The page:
At the University of Duisburg-Essen in general, and in the Faculty of Engineering in particular, materials play a major role in research and teaching. The main activity in this area is concentrated in the Center for Nanointegration Duisburg-Essen (CENIDE). Around one third of CENIDE’s members work in the engineering sciences (currently 25 research groups in MBVT, EIT, and BW) and are allied closely with physics and chemistry. Traditional metallic materials used for mechanical engineering and automotive, tool, and medical technology are considered in the light of their manufacturing properties (metallurgy, casting, and recasting) and usage properties (e.g., fatigue and wear and tear).
For electrical engineering applications, electrically, magnetically, or optically active semiconducting and nanostructured materials are key elements. For construction engineering, building materials are analyzed and optimized with regard to their microscopic and macroscopic properties, while questions of sustainability and economic viability also play an important role in this area.
Materials research covers a broad range of functional and structural materials, manufacturing and modification processes, and numerous usage aspects. In Electrical Engineering, materials research uses structuring and materials combinations to develop components with enhanced functionality or optimized properties. In Process Engineering, one focus is on the gas-phase synthesis of functional nanomaterials. Research covers the entire range from investigation of fundamental reaction steps, embedding of this knowledge in computational fluid dynamics simulations to the scale up of apparatus. In combination, within the NanoEnergyTechnologyCenter (NETZ) and its integrated Interdisciplinary Center for Analytics on the Nanoscale (ICAN), members of the faculty work on the development of novel materials for batteries, thermoelectrics, catalysis, photovoltaics and light emitters.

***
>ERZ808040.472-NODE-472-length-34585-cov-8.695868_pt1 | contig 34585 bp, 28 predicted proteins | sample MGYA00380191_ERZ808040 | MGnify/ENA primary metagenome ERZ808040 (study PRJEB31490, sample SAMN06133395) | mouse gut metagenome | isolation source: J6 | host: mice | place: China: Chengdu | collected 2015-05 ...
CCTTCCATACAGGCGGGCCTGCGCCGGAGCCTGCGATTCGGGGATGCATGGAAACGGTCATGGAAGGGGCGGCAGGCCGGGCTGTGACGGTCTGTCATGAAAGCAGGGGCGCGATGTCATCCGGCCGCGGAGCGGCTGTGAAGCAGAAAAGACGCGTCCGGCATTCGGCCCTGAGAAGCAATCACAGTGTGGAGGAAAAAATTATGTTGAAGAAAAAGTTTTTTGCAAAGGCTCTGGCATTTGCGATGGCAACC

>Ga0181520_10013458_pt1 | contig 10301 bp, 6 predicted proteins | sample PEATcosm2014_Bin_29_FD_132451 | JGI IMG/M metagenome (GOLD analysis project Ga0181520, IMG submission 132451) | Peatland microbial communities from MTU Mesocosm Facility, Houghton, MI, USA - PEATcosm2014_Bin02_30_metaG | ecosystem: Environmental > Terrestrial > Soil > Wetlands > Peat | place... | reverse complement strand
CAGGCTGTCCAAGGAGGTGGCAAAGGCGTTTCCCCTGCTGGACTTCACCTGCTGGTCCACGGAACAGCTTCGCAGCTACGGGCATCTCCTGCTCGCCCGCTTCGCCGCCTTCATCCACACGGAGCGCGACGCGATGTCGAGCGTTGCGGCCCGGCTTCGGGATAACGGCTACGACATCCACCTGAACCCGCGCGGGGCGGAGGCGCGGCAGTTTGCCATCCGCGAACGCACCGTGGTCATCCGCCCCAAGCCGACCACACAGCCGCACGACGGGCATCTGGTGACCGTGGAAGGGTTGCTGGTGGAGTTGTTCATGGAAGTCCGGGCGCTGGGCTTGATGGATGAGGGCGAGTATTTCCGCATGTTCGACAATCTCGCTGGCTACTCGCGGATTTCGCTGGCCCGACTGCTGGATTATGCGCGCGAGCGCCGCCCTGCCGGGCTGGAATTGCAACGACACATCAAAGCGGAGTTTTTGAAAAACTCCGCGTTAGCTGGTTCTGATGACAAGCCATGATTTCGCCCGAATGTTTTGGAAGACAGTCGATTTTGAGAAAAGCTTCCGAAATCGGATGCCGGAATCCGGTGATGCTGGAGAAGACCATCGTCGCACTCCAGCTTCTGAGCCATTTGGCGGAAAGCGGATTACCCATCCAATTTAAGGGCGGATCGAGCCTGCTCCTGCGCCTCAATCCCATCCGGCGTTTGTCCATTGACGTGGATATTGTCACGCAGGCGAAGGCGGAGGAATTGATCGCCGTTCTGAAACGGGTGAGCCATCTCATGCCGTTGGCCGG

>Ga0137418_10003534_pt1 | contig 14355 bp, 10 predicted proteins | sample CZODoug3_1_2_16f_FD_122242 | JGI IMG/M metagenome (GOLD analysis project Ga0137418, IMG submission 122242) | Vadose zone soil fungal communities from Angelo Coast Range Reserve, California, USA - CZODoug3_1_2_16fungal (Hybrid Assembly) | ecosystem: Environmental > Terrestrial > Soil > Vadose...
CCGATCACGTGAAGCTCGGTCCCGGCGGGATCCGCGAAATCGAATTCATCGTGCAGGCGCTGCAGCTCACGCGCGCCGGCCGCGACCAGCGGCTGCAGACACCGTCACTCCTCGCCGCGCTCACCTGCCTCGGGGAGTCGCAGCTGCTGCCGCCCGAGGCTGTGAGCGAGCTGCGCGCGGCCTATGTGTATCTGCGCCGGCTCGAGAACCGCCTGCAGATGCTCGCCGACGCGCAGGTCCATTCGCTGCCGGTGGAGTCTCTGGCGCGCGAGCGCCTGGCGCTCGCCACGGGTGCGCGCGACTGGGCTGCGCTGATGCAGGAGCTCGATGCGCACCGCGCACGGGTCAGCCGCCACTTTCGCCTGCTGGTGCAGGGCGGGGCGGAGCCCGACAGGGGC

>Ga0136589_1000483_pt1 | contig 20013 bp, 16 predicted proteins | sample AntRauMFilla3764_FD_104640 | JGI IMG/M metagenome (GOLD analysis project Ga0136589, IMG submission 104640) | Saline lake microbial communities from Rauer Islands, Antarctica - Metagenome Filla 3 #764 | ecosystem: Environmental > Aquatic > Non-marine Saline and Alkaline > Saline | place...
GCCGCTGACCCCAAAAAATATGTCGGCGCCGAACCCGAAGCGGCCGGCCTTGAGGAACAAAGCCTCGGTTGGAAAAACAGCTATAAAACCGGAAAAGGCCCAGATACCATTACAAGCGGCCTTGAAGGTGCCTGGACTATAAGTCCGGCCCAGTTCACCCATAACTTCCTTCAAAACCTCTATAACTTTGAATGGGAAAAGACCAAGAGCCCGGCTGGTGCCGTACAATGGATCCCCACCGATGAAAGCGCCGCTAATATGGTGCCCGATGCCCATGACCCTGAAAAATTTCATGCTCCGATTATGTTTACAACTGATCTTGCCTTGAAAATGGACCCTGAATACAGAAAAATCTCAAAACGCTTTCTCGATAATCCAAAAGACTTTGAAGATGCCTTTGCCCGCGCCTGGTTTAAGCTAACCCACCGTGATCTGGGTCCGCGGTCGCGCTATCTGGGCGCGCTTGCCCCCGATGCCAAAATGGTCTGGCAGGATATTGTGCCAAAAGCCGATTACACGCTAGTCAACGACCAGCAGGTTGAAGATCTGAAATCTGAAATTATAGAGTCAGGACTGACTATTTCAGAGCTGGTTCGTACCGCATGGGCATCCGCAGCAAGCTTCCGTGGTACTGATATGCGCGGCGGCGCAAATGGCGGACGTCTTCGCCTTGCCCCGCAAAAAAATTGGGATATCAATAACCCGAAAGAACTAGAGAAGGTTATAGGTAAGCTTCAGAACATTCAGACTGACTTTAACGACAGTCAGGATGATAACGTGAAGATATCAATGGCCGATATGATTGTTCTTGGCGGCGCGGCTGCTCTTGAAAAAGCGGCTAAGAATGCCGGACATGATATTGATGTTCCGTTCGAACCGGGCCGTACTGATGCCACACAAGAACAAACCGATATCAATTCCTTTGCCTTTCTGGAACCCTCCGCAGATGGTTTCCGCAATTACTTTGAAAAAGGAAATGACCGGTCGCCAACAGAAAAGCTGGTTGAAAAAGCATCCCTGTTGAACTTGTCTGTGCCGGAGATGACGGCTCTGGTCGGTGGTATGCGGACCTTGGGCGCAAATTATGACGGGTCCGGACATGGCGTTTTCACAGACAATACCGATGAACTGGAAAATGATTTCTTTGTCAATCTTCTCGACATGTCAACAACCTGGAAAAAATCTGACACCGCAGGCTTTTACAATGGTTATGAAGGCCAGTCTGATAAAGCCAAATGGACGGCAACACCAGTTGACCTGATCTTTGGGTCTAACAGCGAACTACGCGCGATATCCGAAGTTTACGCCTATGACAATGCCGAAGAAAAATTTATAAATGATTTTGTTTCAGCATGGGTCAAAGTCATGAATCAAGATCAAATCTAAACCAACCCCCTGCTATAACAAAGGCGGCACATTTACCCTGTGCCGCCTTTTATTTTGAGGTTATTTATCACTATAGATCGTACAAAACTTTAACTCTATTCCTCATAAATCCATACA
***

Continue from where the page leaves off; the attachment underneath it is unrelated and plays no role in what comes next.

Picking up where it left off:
The materials research profile involves various well-established collaborations in experiments, simulation, and analysis. The aim is to further strengthen these areas and over time to integrate them more closely. The main aim of this focal point is to link up with the work done by other faculties and partners, mainly within but also outside of UAR circles.